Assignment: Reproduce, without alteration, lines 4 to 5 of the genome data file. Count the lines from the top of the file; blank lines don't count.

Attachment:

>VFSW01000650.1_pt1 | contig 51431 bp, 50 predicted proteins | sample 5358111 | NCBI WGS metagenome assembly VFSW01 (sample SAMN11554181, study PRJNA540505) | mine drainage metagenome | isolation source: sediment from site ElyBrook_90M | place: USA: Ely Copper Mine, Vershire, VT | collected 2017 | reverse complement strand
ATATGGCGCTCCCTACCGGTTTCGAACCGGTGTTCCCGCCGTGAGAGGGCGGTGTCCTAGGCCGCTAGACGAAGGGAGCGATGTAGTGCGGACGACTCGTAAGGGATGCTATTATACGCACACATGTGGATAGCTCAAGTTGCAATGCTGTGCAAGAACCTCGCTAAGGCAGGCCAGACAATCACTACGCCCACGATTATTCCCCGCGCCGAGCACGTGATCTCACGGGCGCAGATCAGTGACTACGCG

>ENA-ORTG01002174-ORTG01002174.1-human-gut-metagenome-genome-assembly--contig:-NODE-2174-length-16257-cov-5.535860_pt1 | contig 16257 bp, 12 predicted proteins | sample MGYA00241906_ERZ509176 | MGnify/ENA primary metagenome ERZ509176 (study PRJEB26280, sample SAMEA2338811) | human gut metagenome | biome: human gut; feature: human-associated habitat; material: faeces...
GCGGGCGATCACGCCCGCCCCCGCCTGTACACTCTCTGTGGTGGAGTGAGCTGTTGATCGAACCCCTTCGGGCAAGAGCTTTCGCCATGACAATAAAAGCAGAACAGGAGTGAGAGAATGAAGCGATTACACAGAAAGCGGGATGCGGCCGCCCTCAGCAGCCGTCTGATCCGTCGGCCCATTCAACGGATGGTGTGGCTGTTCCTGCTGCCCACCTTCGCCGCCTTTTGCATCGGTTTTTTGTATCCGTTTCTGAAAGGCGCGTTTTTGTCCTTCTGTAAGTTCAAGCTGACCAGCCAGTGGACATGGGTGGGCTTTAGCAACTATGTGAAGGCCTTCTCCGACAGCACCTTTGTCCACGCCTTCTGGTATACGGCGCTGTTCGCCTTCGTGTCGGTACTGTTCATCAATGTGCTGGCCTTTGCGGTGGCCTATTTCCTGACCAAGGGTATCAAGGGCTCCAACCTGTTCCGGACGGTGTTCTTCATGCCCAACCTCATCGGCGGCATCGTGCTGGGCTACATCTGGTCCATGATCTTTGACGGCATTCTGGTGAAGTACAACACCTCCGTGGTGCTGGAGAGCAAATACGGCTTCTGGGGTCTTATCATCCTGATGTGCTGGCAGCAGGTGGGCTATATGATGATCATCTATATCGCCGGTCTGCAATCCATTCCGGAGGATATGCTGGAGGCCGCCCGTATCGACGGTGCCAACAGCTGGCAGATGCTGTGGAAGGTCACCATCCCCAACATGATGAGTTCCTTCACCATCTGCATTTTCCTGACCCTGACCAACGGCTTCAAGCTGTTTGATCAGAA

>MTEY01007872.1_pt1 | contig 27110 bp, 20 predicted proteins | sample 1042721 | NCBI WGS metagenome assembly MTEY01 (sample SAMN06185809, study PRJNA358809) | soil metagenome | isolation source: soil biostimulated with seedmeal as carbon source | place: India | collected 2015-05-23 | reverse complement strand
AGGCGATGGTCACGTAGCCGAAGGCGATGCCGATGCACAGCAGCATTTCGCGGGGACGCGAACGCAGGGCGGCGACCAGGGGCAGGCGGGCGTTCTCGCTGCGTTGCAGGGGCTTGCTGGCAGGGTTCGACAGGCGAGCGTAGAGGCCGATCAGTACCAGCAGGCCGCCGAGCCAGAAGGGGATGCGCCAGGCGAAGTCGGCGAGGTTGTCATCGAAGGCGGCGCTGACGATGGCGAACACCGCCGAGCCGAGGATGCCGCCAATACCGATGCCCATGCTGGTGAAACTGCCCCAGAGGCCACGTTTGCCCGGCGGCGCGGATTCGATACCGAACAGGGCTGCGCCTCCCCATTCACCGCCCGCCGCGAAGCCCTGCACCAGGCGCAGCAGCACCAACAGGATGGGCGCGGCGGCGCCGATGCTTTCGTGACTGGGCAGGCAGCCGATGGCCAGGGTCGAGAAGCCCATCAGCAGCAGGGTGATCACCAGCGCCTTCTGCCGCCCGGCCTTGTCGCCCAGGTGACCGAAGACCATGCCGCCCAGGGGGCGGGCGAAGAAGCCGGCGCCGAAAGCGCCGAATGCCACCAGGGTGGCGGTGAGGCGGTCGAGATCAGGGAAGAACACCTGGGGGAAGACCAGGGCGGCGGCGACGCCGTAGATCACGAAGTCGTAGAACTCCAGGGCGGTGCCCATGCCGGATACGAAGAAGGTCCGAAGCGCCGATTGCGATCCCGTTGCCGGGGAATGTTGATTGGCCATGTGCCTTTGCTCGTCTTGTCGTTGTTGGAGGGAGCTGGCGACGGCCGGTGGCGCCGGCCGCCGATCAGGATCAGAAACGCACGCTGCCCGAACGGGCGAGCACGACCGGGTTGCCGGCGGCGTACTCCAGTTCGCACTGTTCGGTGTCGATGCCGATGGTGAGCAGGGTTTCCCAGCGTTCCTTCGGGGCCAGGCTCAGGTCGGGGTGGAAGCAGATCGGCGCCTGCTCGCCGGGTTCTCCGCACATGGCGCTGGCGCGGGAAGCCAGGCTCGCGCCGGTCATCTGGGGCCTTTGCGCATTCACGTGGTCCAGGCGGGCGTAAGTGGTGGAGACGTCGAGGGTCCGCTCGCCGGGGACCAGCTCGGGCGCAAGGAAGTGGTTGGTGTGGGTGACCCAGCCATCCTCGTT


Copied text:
GCGGGCGATCACGCCCGCCCCCGCCTGTACACTCTCTGTGGTGGAGTGAGCTGTTGATCGAACCCCTTCGGGCAAGAGCTTTCGCCATGACAATAAAAGCAGAACAGGAGTGAGAGAATGAAGCGATTACACAGAAAGCGGGATGCGGCCGCCCTCAGCAGCCGTCTGATCCGTCGGCCCATTCAACGGATGGTGTGGCTGTTCCTGCTGCCCACCTTCGCCGCCTTTTGCATCGGTTTTTTGTATCCGTTTCTGAAAGGCGCGTTTTTGTCCTTCTGTAAGTTCAAGCTGACCAGCCAGTGGACATGGGTGGGCTTTAGCAACTATGTGAAGGCCTTCTCCGACAGCACCTTTGTCCACGCCTTCTGGTATACGGCGCTGTTCGCCTTCGTGTCGGTACTGTTCATCAATGTGCTGGCCTTTGCGGTGGCCTATTTCCTGACCAAGGGTATCAAGGGCTCCAACCTGTTCCGGACGGTGTTCTTCATGCCCAACCTCATCGGCGGCATCGTGCTGGGCTACATCTGGTCCATGATCTTTGACGGCATTCTGGTGAAGTACAACACCTCCGTGGTGCTGGAGAGCAAATACGGCTTCTGGGGTCTTATCATCCTGATGTGCTGGCAGCAGGTGGGCTATATGATGATCATCTATATCGCCGGTCTGCAATCCATTCCGGAGGATATGCTGGAGGCCGCCCGTATCGACGGTGCCAACAGCTGGCAGATGCTGTGGAAGGTCACCATCCCCAACATGATGAGTTCCTTCACCATCTGCATTTTCCTGACCCTGACCAACGGCTTCAAGCTGTTTGATCAGAA

>MTEY01007872.1_pt1 | contig 27110 bp, 20 predicted proteins | sample 1042721 | NCBI WGS metagenome assembly MTEY01 (sample SAMN06185809, study PRJNA358809) | soil metagenome | isolation source: soil biostimulated with seedmeal as carbon source | place: India | collected 2015-05-23 | reverse complement strand